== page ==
On Saturday 23 November 1901 remarkable footage was filmed of the game between Newcastle United and Liverpool at St James’ Park
These remarkable images show the faces of Newcastle United’s early supporters.
They were captured at St James’s Park 120 years ago in November 1901 in a match against other emerging northern giants, Liverpool.
The two clubs only existed for nine years at the time, having been formed in 1892.
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Association football was relatively new and its popularity was soaring, aided by the relentless rise of newspapers (including the Newcastle Evening Chronicle, founded in 1885) which helped to quickly spread the popularity of the game, and aided by the rapid expansion railways that made it easier for teams to travel across the country to compete.
Support for emerging magpies has increased rapidly. For that game, less than a decade after the club was formed, there were around 20,000 âdevoteesâ (as the newspapers then called football fans) in attendance – a massive crowd for the time.
The Division One game on Saturday, November 23, 1901, a time well before discerning football, kicked off at 2:30 p.m. to take advantage of the winter daylight hours.
Both sides were made up exclusively of Englishmen, but mostly Scots, including United center-forward Bob McColl, the scorer of the game’s only goal. He will then open a well-known confectionery chain – RS McColl – around Tyneside and Scotland.
Other notable names for the home team included Andy Aitken, Jock Peddie and England goalkeeper Matt Kingsley, who can be seen emerging from the tunnel dressed in black and white just like his teammates, while wearing a cap.
Our stills, courtesy of the British Film Industry (BFI), are stills from a seven minute feature film originally shot by Mitchell and Kenyon, the Blackburn-based filmmakers whose early commercial films captured everyday Edwardian life. in the towns of northern England and today give us a unique insight into those bygone times. You can watch the film here on BFI Player.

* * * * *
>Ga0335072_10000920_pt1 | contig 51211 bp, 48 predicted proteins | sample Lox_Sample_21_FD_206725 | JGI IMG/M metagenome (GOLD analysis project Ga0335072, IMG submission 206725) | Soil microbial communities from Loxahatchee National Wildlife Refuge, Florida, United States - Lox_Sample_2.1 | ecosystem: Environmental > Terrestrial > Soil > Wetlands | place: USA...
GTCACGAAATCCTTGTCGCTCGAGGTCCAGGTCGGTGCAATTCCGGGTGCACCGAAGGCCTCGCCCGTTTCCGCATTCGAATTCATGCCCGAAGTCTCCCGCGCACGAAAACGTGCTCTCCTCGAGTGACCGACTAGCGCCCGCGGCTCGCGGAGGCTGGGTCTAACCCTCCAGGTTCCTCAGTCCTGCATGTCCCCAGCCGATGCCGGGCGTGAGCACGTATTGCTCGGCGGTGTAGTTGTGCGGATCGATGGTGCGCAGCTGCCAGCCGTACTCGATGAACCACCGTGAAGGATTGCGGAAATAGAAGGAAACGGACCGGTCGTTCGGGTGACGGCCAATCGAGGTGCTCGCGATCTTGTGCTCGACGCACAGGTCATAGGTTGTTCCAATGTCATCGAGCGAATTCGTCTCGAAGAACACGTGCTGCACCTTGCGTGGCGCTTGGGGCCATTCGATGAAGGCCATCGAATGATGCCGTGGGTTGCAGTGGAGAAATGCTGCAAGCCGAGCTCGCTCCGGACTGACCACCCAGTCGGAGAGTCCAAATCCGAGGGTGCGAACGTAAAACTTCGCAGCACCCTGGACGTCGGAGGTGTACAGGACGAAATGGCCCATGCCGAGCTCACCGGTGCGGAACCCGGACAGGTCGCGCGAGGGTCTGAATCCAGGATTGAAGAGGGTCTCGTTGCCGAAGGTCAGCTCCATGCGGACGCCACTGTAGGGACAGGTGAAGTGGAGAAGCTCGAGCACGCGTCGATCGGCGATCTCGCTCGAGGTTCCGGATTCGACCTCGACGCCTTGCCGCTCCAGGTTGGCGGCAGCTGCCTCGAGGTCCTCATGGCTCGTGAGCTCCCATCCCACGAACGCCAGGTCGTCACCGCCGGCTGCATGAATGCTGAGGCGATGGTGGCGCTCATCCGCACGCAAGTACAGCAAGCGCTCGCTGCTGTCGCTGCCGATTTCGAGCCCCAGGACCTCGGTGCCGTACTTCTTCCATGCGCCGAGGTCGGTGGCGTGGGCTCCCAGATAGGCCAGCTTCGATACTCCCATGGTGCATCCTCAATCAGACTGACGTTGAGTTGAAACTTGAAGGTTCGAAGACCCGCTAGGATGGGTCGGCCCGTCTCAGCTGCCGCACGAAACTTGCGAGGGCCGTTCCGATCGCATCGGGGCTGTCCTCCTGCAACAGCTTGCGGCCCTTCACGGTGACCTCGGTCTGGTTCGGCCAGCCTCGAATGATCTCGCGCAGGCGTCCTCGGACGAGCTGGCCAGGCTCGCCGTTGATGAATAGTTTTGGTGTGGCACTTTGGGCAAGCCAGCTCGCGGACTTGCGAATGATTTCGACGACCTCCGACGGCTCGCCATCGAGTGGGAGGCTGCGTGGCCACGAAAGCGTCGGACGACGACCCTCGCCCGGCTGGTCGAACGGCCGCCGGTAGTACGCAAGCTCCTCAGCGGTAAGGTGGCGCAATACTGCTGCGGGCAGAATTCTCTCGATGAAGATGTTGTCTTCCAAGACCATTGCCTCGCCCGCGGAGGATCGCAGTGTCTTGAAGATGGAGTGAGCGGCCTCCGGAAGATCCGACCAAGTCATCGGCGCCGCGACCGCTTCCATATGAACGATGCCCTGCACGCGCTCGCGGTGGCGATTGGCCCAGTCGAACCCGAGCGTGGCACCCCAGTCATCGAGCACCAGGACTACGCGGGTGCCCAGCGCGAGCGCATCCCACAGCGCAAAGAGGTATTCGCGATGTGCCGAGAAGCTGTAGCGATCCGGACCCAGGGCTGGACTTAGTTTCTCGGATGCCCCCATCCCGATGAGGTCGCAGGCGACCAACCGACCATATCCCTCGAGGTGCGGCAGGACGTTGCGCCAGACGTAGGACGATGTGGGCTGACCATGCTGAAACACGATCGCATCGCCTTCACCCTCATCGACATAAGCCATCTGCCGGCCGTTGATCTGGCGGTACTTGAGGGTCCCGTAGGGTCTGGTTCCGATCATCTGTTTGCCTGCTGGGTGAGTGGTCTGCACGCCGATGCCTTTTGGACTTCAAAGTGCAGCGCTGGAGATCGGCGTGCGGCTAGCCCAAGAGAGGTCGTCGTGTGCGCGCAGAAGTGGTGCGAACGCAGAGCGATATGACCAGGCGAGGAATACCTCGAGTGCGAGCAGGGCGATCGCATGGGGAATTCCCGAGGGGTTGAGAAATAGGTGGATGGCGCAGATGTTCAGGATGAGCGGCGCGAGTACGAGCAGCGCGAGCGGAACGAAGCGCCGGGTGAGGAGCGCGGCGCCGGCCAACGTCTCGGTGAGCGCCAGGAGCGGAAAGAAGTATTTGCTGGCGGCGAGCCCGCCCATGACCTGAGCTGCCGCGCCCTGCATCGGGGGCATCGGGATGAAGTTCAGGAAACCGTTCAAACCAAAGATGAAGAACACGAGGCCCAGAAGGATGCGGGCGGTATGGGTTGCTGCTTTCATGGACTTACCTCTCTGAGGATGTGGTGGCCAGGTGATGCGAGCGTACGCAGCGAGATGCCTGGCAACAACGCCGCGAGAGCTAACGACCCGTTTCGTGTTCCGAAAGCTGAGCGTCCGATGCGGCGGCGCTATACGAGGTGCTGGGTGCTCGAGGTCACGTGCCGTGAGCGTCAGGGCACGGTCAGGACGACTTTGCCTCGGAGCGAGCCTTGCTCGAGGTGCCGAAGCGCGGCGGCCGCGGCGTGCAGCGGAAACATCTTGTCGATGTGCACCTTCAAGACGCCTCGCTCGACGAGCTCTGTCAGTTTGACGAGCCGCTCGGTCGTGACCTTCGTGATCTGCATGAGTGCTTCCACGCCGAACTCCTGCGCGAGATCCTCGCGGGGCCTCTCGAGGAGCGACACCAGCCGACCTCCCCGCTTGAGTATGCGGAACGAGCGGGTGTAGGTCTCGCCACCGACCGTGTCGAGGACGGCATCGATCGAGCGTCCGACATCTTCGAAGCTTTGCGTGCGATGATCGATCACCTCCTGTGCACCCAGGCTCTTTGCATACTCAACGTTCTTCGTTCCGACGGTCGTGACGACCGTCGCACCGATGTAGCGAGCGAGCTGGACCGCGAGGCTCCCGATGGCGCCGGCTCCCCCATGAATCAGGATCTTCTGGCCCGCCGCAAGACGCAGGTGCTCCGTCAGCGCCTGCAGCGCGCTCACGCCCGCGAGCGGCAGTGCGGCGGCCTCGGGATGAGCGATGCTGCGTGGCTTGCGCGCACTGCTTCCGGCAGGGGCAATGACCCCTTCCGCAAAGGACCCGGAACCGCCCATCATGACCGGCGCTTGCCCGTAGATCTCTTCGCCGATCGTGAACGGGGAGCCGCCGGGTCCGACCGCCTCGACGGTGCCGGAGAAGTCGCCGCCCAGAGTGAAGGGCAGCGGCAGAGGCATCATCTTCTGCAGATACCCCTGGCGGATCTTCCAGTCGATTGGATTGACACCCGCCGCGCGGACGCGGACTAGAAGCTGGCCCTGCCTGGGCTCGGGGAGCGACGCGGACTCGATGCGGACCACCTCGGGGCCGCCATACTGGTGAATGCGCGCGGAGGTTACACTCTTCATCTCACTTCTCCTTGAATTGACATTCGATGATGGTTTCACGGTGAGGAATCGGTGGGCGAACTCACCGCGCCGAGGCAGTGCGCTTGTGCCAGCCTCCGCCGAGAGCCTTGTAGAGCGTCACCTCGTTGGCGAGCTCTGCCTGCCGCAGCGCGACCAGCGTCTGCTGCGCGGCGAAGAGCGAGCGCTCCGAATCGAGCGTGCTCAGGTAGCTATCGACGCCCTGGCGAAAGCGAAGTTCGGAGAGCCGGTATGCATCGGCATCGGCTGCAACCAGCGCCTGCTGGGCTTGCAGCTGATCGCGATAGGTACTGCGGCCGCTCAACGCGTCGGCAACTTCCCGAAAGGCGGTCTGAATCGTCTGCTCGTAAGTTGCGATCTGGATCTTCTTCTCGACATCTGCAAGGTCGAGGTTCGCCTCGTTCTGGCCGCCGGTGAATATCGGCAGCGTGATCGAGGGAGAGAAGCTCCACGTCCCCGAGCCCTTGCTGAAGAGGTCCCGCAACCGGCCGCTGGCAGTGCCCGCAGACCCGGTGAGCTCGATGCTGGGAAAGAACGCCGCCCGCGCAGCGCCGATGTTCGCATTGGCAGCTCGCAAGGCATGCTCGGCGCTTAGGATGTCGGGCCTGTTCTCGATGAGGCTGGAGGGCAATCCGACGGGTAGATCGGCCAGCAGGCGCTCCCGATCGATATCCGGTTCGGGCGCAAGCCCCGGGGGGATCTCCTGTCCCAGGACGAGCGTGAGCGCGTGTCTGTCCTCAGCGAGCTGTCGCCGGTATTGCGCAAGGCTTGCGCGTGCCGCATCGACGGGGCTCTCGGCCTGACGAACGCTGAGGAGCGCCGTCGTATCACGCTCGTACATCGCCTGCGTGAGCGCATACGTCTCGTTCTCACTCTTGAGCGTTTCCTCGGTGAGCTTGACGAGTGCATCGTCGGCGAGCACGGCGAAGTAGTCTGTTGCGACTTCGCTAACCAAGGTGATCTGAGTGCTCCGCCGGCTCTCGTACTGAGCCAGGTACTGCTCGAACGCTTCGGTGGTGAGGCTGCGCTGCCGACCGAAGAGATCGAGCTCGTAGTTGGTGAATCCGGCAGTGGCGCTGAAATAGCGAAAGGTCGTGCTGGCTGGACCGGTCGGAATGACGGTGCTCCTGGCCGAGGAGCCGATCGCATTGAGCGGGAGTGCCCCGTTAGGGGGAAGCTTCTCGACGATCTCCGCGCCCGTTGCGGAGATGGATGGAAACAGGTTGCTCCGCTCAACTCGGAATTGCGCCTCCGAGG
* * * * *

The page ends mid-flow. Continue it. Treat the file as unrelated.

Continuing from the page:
The blurry, choppy action isn’t quite Sky Sport’s standards – with St James’ Park’s three crank cameras all missing the game’s lone goal – but the real fascination is in the spectator footage.
The seemingly all-male crowd, shrouded in a haze of tobacco smoke, is in good spirits, jokes, smiles and laughs at the camera and waves their newspapers, smokes pipes and hats for effect.
Interestingly, the social status of the individuals in the film can roughly be determined by their headgear: shipyard workers, coal miners, and factory workers with their flat caps; managers, office workers and store owners in their bowlers.
It would be a relatively successful season for the Magpies who would finish third in the league and reach the quarterfinals of the FA Cup.
But even better was just around the corner.
In the first decade of the 20th century, Newcastle United fans would see their team crowned three-time England champions and make it to five FA Cup finals – with the first victory, in 1910, plunging the city into chaos .
They didn’t know it at the time – but United fans would never have it so good again.
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